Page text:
Stop Catch and Release Rally is scheduled Tuesday

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FARMINGTON — A group of community residents is hosting a rally against the recent change in rules regarding pretrial detention and release of defendants, arguing too many repeat offenders are on the streets.

The Stop Catch and Release Rally is scheduled for 7 to 9 a.m. Tuesday on the southwest corner of the intersection of South Oliver Avenue and West Aztec Boulevard in Aztec, near the Aztec district courthouse building.

Diane Hathcock is one of the organizers of the rally. She said Sen. Bill Sharer, R-Farmington, and San Juan County Sheriff Ken Christesen are scheduled to speak at the event.

Hathcock was prompted to help organize the rally because she believes the new rules put violent offenders back on the street, citing the death of William Wilson, who was killed on Aug. 27 by gunshots fired by a New Mexico State Police officer and a deputy for the San Juan County Sheriff's Office.

She also said she wants to support local law enforcement agencies. 

"We came this close," Hathcock said. "We almost (had) a couple of police officers that didn't make it home."

Wilson was killed by shots fired by officers around 9:30 a.m. on Aug. 27 during a traffic stop at Citizens Bank at 4220 Hudson St.

Law enforcement officials said Wilson retrieved a gun after being handcuffed and fired one shot into the upper-left part of the officer's chest. The deputy and the officer then fired an unknown number of shots at Wilson, striking him numerous times.

More: DA's Office had requested man killed by police remain in custody

Hathcock said she did not vote on the proposed constitutional amendment during the Nov. 8 general election that led to the new rules from the New Mexico Supreme Court to guide pretrial detention and release for defendants.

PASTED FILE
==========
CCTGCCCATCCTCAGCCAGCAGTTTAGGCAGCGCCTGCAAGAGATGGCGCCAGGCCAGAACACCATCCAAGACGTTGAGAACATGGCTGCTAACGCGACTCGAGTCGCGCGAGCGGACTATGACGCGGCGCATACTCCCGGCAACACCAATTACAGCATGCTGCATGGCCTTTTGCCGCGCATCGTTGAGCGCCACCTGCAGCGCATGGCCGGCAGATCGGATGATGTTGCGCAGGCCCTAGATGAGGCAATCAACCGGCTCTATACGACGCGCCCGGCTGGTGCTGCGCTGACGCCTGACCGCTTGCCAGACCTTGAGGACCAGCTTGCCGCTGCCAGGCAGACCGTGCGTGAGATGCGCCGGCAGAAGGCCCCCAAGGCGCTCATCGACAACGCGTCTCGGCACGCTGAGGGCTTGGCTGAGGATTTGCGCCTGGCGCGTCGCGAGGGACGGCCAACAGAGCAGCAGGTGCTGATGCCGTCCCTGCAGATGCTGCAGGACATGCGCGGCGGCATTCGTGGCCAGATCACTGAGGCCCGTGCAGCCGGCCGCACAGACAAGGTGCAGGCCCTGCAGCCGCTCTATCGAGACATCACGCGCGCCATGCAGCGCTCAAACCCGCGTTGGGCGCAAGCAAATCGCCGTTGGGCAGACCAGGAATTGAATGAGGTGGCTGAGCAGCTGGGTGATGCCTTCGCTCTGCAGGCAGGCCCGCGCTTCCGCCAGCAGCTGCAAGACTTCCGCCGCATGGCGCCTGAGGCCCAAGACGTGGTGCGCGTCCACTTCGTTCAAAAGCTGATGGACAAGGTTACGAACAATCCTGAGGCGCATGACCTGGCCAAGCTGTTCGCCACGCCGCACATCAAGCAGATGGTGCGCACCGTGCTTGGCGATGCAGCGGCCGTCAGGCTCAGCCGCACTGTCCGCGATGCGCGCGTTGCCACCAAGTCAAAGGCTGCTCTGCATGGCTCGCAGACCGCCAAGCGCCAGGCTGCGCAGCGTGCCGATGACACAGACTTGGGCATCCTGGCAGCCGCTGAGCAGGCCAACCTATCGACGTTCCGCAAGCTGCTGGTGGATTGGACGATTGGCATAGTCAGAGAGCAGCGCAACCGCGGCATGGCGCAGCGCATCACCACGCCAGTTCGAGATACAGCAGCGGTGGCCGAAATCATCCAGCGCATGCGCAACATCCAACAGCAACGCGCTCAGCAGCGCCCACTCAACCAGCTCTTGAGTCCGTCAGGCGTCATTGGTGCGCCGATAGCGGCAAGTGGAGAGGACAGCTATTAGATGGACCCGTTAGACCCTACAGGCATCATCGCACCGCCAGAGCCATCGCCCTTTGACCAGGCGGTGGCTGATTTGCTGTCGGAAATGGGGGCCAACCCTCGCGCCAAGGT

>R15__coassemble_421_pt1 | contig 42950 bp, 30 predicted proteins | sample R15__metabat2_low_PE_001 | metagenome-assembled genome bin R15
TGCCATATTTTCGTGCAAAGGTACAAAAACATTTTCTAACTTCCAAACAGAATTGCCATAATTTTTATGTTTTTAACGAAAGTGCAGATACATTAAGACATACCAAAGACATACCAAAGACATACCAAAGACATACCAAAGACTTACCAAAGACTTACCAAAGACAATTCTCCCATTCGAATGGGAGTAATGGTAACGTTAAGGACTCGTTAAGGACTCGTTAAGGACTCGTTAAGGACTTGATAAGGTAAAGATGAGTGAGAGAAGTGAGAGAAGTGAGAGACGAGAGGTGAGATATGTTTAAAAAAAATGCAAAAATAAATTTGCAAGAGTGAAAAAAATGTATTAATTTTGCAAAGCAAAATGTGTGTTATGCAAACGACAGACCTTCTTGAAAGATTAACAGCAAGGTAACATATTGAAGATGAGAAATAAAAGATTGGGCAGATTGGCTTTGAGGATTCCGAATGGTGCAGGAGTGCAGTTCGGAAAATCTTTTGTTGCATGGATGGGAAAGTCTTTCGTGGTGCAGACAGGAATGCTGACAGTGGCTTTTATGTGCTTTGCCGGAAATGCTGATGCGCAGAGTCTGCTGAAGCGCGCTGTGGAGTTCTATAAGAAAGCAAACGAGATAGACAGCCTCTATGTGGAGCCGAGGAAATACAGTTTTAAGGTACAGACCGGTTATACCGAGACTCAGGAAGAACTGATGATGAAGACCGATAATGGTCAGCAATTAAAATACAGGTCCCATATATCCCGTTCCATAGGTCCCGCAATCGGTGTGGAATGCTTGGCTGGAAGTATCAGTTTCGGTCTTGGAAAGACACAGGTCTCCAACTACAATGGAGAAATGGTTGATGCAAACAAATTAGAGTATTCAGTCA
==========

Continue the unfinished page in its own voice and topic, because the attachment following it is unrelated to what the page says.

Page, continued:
Statewide, more than 87 percent of New Mexico residents who voted were in favor of the amendment and nearly 85 percent of San Juan County residents who voted were also in favor of the amendment, according to the New Mexico Secretary of State's Office website.

Described as a "bail reform effort," the new rules allow judges to detain people without bond who might be dangerous to the public and to grant pretrial release to defendants who pose no flight risk or risk to the community.

The rules were developed based on input by an Ad Hoc Pretrial Release Committee formed by the state Supreme Court.

The group, including jail officials, defense attorneys, legislators, defense attorneys and judges, studied existing pretrial release law and practice, then made recommendations to improve the system.

Hathcock believes the new system is a very serious waste of resources under which officers are not only looking for "new bad guys," but they have to look out for "old bad guys."

"I just really feel as taxpayers, we need to feel safe," Hathcock said.

Joshua Kellogg covers crime, courts and social issues for The Daily Times. He can be reached at 505-564-4627.

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